In my last post, I mentioned that my earliest dreams were nightmares, but that once I was willing to move past my own ego and be open to expansion and change, my dreams became guides that led me to the next stage of my own development. This is what Carl Jung describes as the process of individuation (forthcoming post).
According to Jung in his work The Archetypes and the Collective Unconscious, individuation is a universal process that seeks to synthesize the conscious and unconscious realms within the Self (164). It generally includes five major stages, and in Jung’s observations and experience, “every step forward along the path of individuation is achieved only at the cost of suffering” (Psychology and Religion 272). These five stages include confrontation with the persona in the first stage, the ego in the second stage, the shadow in the third stage, the anima in the fourth stage, and the Self in the fifth stage (Rowan 144).
I feel like much of my shadow work took place early in life and continued into adulthood. And it felt like "suffering," as Jung described it. A spiritually-minded friend remarked that my dreamworld must have been accessing and working out major identity and purpose questions within the astral plain from the time of my youth (forthcoming post). I did not initially understand what she meant, but now it makes much more sense to me.
The dreamworld is really an alternative unconscious state. Within it we can access other people, places, realms, and parts of ourselves. We can confront our fears and experience our joys on a level that most people do not find possible in conscious waking life. Dreaming allows us to transcend the boundaries that we typically experience in life on earth. And although at times, it may seem heavy or formidable, it is truly a blessing designed to further our understanding and progress as an individual. As Aristotle put it so long ago, "We cannot learn without pain" (Politica, Book 8, Part 5).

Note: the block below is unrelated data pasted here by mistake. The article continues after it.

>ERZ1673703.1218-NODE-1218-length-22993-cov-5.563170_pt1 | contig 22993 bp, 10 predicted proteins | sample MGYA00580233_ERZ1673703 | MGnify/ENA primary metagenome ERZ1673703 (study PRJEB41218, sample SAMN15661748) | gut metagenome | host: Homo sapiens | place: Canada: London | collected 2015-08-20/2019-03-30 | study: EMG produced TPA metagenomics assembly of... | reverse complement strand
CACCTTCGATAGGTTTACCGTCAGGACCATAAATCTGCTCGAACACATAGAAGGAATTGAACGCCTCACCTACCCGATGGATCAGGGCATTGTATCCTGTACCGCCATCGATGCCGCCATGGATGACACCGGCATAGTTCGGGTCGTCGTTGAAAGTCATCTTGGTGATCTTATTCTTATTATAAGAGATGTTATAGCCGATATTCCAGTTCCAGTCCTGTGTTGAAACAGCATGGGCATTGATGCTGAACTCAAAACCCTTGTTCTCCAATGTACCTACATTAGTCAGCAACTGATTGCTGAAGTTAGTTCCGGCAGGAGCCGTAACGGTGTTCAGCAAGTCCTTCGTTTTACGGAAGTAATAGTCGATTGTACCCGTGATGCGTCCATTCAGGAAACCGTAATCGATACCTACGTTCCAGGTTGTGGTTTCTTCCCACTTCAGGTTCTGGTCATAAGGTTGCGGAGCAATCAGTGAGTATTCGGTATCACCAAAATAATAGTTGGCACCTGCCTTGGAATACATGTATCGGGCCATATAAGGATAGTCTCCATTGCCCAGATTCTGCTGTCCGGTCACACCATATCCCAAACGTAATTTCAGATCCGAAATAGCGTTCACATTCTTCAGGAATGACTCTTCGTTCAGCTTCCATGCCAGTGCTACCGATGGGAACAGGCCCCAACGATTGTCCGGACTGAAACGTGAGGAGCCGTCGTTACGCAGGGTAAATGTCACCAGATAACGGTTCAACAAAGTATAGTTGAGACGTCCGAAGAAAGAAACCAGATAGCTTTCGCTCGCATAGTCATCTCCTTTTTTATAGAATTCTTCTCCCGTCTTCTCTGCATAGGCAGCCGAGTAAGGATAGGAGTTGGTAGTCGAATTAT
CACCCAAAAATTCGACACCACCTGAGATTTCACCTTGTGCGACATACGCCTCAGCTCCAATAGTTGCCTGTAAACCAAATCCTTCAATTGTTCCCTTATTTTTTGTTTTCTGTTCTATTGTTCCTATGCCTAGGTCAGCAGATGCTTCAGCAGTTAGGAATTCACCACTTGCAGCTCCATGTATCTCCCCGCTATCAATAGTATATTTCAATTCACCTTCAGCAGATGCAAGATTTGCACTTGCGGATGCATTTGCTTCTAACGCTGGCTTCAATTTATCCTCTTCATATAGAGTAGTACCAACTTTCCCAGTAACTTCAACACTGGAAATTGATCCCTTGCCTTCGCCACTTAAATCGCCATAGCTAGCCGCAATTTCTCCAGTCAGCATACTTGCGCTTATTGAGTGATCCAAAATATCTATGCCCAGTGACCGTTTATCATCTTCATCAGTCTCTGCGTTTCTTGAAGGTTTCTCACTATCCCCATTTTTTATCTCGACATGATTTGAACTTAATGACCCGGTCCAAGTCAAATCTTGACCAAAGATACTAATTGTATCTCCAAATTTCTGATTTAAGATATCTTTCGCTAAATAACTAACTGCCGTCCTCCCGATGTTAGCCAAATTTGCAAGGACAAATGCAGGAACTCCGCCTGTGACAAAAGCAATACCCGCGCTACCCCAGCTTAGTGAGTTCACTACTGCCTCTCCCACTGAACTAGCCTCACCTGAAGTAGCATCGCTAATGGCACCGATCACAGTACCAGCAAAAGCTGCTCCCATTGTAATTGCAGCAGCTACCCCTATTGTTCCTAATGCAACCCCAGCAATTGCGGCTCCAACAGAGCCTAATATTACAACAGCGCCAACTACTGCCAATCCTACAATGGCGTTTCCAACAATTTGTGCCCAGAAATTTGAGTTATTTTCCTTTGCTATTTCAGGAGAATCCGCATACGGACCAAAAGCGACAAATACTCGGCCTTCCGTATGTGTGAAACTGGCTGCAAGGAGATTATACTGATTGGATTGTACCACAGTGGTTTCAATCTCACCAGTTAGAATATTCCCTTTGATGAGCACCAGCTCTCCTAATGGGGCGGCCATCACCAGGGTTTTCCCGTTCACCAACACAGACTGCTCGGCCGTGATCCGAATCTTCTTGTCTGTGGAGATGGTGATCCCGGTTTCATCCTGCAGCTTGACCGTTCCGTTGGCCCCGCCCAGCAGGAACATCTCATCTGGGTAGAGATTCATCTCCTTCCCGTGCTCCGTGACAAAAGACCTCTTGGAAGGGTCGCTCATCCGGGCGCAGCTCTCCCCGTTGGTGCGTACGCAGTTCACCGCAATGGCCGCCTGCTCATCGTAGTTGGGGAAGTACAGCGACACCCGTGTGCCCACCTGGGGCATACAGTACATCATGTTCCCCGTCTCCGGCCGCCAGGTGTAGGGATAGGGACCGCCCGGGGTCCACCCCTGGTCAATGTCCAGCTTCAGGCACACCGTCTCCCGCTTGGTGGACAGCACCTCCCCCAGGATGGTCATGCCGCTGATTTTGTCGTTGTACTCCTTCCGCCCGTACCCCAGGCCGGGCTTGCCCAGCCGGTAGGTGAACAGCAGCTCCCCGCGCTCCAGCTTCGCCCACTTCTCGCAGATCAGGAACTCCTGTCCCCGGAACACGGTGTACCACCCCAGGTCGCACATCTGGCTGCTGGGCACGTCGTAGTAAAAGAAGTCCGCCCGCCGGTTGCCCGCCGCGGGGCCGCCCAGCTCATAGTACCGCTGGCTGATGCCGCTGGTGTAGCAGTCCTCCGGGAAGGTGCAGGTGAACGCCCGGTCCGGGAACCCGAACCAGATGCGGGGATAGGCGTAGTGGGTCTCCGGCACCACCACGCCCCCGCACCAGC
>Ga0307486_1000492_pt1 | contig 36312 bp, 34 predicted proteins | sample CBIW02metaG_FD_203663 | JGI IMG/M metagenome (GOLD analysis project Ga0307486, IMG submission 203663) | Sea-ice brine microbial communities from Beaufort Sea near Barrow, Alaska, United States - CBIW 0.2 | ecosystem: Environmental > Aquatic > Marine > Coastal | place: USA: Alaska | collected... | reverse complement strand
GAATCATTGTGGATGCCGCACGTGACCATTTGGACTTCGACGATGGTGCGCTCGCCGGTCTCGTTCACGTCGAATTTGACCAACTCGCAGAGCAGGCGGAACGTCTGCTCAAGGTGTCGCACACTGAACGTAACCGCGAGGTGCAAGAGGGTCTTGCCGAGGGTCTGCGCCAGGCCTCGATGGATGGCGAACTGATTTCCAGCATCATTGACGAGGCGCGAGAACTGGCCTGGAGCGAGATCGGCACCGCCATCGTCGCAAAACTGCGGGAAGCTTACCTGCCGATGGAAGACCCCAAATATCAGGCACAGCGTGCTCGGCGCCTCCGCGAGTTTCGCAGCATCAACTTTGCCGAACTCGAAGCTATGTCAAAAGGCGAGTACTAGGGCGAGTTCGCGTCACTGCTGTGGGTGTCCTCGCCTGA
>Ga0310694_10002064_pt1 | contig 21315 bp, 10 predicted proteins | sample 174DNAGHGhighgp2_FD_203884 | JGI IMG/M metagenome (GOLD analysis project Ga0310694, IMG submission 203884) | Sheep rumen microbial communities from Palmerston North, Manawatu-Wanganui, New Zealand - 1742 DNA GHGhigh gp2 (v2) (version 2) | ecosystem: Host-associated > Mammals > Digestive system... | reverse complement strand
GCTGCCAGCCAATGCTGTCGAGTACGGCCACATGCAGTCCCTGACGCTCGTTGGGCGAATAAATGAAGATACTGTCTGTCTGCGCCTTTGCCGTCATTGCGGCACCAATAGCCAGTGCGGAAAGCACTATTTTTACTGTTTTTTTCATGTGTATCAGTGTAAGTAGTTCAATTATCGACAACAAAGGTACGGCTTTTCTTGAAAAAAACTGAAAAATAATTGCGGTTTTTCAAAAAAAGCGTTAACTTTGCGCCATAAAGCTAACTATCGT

Have you had dreams that have helped you work through a challenging or bleak time in your life? Do you feel like you've confronted shadow figures or dark aspects of yourself or others in your dreams? How did that make you feel, and were you then able to change or be aware of these aspects in waking life? I am always excited to hear your thoughts. May your dreams guide you!
Aristotle. The Politics of Aristotle. Trans. B. Jowett. Oxford: Clarendon Press, 1885. Online Library of Liberty. Web. 6 July 2017.
Jung, Carl J. Psychology and Religion: West and East. Ed. and Trans. Gerhard Adler and R.F.C. Hull. Princeton: Princeton U.P., 1975. Google Books. Web. 26 Feb. 2016.
---. The Archetypes and the Collective Unconscious. Trans. R.F.C. Hull. Princeton: Princeton U.P., 1959. Print.
Rowan, John. Subpersonalities: The People Inside Us. London: Routledge, 1990. Print.